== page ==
Albania - Health and safety



With Dr Felicity Nicholson

Albania is no more dangerous from a health point of view than any other country in southeastern Europe. It is a good idea in general to keep up to date with vaccinations against tetanus, polio and diphtheria. Other vaccinations which are worth considering are those against typhoid, hepatitis A and hepatitis B. The first two infections are transmitted by contaminated food or water. Washing your hands before and after eating, and taking care over what you consume will greatly reduce the risk of contracting either typhoid or hepatitis A. If you plan to camp wild or stay in mountain-village homes where it may be more difficult to take these precautions, you might wish to consider being vaccinated before you travel.

Hepatitis B is transmitted by sexual contact with an infected person, or by puncture wounds from contaminated instruments, such as needles. In the UK, the course of vaccinations is usually given only to health workers and other people who are likely to be at high risk. Albania is considered to have an intermediate carriage rate for hepatitis B of 2–8%. For travellers, the risk of hepatitis B can be avoided by not indulging in risky behaviour such as unsafe sex, body piercing, tattooing or acupuncture. There is also an increased risk when working with small children or playing contact sports. There are two types of vaccination, but even the shorter course (Engerix) must be started at least 21 days before travel for those aged 16 or over. Tuberculosis (TB) is transmitted by close contact with infected people and through improperly pasteurised dairy products (see page 36). Although it is on the increase throughout the world, it is relatively rare in Albania; travellers should stick to UHT milk, to reduce the risk not only of TB but also of brucellosis.

Travel clinics and health information

A full list of current travel clinic websites worldwide is available on For other journey preparation information, consult (UK) or (US). Information about various medications may be found on All advice found online should be used in conjunction with expert advice received prior to or during travel.


Albania is a safe country for visitors. Its traditions of hospitality mean foreigners are treated with great respect; almost all Albanians will go out of their way to help you if you are lost or in trouble. In general, violent crime in Albania happens either within the underworld of organised crime or in the context of a blood feud. A foreign visitor is highly unlikely to come into contact with either of these categories. Nevertheless, there are poor and desperate people in Albania, as there are in any other country, and thefts and muggings do occur. It is foolish to flash expensive watches or cameras around, especially in the peripheral areas of towns where the poorest people tend to live. Many travellers carry a dummy wallet with a small amount of cash in it, so that in the event of a mugging they can hand this over instead of their ‘real’ wallet full of dollars or euros.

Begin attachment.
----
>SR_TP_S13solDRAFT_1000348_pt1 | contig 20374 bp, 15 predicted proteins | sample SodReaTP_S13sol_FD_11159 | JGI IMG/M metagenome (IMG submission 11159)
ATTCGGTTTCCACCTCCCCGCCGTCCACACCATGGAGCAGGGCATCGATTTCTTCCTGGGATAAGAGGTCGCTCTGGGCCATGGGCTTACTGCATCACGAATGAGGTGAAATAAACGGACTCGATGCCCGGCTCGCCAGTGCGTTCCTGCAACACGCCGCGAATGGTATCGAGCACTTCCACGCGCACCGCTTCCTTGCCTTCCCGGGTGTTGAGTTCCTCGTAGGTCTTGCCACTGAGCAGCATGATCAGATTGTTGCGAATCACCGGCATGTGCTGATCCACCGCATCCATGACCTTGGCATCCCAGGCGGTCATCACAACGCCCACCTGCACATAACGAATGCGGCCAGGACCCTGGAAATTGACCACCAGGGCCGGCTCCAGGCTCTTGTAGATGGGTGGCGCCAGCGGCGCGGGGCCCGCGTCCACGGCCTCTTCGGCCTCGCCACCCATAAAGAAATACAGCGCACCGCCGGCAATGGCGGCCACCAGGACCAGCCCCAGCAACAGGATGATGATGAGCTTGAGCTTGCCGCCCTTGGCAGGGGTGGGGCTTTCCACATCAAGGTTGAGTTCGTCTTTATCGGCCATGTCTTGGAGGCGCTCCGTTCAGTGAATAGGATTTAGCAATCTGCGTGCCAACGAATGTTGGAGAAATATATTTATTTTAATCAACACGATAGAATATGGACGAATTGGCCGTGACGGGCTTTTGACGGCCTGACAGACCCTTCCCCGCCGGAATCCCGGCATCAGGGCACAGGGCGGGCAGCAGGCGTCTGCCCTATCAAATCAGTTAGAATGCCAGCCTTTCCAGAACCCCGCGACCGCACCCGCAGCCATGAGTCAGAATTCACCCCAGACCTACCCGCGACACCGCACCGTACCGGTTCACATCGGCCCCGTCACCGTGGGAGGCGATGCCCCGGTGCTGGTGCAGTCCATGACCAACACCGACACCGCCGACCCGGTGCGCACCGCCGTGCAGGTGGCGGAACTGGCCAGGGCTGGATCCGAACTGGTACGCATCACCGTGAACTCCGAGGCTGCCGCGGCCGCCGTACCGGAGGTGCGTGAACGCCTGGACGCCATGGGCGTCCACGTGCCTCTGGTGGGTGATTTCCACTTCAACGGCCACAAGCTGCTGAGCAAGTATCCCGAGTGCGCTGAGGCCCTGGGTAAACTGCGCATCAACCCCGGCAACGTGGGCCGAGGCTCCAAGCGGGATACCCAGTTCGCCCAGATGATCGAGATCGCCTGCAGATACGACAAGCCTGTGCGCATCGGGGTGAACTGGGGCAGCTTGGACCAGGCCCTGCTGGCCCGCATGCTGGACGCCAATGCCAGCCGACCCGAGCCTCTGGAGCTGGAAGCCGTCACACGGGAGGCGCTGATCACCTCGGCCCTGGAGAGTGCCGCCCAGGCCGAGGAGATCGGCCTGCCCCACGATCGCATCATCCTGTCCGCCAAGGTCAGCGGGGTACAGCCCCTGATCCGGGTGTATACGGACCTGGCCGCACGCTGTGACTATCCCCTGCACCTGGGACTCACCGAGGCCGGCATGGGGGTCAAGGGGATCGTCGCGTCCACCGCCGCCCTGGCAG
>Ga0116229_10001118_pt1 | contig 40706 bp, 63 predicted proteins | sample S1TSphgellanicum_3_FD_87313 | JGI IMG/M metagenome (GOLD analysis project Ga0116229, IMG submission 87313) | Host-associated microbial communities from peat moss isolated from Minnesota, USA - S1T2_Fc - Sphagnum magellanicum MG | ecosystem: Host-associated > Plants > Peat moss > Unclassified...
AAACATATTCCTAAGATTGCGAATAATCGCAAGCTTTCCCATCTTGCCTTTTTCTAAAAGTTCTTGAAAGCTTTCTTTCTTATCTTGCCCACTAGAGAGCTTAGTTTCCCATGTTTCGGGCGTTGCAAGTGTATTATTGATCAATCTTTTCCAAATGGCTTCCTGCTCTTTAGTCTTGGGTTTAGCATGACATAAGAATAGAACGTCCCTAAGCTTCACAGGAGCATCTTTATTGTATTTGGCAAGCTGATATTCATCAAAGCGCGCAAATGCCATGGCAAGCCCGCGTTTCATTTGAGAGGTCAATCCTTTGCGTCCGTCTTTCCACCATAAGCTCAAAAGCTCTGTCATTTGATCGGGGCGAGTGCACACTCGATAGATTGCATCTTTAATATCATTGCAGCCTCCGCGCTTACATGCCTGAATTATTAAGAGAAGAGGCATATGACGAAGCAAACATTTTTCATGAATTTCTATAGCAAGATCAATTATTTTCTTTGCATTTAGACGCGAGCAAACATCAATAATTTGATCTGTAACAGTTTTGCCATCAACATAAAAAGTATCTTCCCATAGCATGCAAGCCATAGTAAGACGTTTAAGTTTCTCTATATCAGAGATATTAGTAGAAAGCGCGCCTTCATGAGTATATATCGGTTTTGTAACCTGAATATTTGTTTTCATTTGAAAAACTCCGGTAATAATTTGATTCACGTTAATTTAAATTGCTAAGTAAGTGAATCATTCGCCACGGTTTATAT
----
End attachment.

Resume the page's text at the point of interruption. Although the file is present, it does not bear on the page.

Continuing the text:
The greatest risk most people in Albania face is on the roads, where traffic accidents are very frequent and the fatality rate is one of the highest in Europe. Until a few years ago, Albanian roads were so bad that it was difficult to drive fast enough to kill anyone. Now, though, cars zip along newly upgraded highways which are also used by villagers and their livestock. There is no stigma attached to drink-driving and practically no attempt is made to check it.

Women travellers

Foreign women are treated with respect in Albania, although the same respect is not always shown to Albanian women. Domestic violence, in particular, is very prevalent and almost always unreported. Outside the home, however, women are at less risk of sexual assault or rape than in any northern European country. Of course these crimes are not completely unknown, but they are rare enough to make headline news when they happen.

Gay travellers

Although homosexuality is legal in Albania – indeed, a 2010 law specifically protects its citizens against discrimination on grounds of sexual orientation – it is still fairly taboo and the LGBT (lesbian, gay, bisexual and transgender) community remains very underground. Almost no public figures are openly gay.  That said, however, LGBT travellers are unlikely to encounter hostility or discrimination in Albania, assuming they behave with reasonable discretion (as they probably would in an unfamiliar town in their own country). A couple of bars in Tirana advertise ‘gay-friendly’ evenings.

Travellers with a disability

In 2010, Albania signed the UN Convention on the Rights of People with Disabilities. The next step in the journey towards achieving a society based on equality for all will be the ratification of this Convention, which will set targets for improving legislation, access and employment for people with disabilities. While this is all positive, Albania remains a deeply problematic destination for people with physical disabilities, particularly users of wheelchairs. Most pavements in Albania are not accessible, which makes independent movement nearly impossible, and most communist-era public and cultural buildings are entirely inaccessible, often with steep stairs. All that said, however, people with reduced mobility will find Albanians eager (possibly overeager) to assist when necessary. 

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